This blogger skimmed the book, “Writing Places” by William K. Zinsser, published in 2009. It is a career memoir. Zinsser details the twists and turns of his writing and teaching, starting with his adventures in journalism in the New York City of the mid- to late 1940’s through the late 1950’s.
The author says that the New York Herald Tribune served as a role model for his writing, instilling lifelong values in him. Two older editors in the newsroom “…went out of their way to help me [gain experience.]” Unfortunately, by the late 1950’s, for various reasons, the newspaper was unable to uphold the values it originally held as part of its corporate culture.
Zinsser fell into freelance writing for magazines such as Life and the Saturday Evening Post. His generation saw lots of human-interest stories in a slew of weekly publications. “It was also,” he writes of the early 1960’s, “the last historic moment when it was possible for a magazine writer in America to be a generalist.”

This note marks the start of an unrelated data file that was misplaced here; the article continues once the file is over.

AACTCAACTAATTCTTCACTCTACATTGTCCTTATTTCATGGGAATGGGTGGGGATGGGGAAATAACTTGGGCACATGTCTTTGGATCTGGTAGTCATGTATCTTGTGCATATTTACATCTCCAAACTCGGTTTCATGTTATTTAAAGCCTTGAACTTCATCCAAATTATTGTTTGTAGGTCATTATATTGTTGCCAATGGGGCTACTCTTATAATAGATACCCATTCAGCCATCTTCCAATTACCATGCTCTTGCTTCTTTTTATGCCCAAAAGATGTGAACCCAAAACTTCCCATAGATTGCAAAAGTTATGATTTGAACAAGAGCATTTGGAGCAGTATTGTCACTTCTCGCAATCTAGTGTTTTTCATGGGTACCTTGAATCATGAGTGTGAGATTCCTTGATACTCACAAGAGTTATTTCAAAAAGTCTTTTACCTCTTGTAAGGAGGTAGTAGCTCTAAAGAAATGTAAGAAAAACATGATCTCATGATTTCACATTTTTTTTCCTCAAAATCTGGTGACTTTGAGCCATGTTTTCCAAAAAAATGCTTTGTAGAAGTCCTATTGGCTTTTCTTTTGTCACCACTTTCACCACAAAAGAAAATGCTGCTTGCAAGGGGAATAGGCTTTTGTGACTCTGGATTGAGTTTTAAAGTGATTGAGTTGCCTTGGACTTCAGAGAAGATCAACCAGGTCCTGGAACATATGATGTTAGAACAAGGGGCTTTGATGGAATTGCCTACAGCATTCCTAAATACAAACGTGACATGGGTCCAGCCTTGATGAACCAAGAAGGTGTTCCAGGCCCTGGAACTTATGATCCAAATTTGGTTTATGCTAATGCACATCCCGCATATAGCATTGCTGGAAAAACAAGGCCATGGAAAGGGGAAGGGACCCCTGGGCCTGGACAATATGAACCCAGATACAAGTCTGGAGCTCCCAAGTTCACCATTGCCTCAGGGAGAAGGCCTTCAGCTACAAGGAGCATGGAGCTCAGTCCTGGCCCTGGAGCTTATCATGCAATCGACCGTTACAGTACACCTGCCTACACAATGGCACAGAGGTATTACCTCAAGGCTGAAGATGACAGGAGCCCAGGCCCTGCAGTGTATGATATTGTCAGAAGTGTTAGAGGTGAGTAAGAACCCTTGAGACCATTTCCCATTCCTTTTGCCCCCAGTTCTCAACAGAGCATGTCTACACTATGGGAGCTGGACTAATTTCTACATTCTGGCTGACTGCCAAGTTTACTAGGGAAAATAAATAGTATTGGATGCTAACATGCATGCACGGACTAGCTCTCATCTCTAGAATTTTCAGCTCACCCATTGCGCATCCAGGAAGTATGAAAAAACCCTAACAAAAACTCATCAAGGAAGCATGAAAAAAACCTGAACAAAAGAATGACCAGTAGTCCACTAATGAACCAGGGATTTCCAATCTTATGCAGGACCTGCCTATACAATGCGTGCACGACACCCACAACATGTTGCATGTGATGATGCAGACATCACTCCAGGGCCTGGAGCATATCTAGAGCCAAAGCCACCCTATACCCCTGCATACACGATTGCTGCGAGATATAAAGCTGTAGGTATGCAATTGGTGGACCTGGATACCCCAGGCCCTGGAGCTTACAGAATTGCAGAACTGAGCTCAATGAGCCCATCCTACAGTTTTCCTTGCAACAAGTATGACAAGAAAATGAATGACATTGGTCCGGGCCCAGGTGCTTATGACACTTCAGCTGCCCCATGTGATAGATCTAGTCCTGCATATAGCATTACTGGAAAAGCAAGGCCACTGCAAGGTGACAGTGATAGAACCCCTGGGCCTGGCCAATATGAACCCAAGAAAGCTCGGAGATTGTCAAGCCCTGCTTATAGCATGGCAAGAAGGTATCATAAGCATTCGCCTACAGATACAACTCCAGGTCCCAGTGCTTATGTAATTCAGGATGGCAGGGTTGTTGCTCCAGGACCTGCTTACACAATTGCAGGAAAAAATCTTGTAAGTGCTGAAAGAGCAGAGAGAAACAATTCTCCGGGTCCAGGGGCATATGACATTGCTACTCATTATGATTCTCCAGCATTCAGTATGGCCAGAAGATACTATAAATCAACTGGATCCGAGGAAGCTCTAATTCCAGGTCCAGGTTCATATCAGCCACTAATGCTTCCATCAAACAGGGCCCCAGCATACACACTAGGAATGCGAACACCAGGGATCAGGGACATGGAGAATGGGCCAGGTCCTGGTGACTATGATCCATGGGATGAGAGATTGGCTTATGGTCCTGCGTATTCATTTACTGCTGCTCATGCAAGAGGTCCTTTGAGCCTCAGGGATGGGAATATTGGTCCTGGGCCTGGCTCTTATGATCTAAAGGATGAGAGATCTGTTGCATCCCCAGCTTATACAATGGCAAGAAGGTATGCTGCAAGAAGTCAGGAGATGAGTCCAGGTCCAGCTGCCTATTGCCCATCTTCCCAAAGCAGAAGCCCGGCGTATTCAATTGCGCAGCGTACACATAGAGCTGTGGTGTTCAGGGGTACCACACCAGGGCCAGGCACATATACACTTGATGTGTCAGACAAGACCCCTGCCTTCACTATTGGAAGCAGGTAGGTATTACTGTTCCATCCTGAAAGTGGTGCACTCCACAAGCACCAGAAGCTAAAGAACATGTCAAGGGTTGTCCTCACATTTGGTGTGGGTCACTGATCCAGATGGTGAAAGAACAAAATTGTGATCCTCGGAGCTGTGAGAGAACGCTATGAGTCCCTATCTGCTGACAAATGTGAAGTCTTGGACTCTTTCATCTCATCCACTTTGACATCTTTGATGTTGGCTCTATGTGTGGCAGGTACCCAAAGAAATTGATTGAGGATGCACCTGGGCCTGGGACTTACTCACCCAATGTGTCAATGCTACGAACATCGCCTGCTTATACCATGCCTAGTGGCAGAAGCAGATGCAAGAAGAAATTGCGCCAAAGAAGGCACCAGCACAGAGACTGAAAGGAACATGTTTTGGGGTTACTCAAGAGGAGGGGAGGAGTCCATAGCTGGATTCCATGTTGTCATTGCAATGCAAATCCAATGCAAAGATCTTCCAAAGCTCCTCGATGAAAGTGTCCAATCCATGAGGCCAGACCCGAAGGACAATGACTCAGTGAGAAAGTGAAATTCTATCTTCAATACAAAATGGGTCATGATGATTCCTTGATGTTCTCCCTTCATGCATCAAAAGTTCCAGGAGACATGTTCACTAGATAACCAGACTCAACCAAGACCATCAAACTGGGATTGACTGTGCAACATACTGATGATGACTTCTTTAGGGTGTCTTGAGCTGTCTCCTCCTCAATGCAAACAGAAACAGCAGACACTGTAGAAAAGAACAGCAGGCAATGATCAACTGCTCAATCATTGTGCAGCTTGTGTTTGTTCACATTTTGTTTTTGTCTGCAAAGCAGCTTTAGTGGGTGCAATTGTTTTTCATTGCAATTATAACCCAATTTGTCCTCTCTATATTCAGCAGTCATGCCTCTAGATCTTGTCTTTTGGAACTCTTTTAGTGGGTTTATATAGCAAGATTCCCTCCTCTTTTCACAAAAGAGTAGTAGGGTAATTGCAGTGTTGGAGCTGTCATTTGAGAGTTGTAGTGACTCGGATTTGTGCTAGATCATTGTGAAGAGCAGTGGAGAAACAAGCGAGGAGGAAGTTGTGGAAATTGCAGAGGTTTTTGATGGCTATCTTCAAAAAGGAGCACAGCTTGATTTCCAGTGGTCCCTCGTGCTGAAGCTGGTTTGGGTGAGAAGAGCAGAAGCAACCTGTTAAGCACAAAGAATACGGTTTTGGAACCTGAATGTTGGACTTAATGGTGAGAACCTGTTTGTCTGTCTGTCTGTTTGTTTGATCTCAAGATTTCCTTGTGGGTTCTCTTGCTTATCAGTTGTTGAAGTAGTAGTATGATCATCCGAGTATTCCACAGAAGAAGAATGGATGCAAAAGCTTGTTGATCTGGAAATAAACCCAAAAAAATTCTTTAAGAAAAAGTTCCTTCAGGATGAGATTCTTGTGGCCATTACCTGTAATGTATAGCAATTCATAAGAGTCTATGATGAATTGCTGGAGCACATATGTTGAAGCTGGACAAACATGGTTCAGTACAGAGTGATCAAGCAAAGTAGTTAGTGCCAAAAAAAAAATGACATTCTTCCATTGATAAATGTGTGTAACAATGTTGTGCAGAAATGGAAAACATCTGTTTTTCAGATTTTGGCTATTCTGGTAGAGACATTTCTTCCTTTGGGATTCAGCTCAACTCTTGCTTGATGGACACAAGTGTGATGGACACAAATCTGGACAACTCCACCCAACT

For, television gobbled up a large chunk of consumer advertising at the expense of publications. It also competed for readers’ leisure time. Excuse the cliche, “The more things change, the more they stay the same.” Television showed consumer products in live-action scenarios against which magazines could not compete. Zinsser’s work slowed to a trickle because there arose topical specialization in periodicals; contributors were required to be experts on, say, hunting or cats or wine or brides, etc.
Another trend of the 1960’s was the lax teaching of writing by American high schools. Teachers allowed students freedom of expression with little regard for grammar or syntax. Excuse the cliche, “There’s nothing new under the sun.”
Read the book to learn how Zinsser adapted to the changing times. One hint is that it involved the “…American National United Allied General Corporation.” So as not to have biased the reader, this blogger is providing the following info at the end of this post:
Zinsser admittedly is a WASP-y Northeastern elitist, whose father was a Yale graduate. He himself is a Princeton graduate. He also confesses that memoir writers tend to be “…masters of retroactive blame. The hard job is to get beyond the ancient grievances and arrive at a larger point– some moment of acceptance and healing.”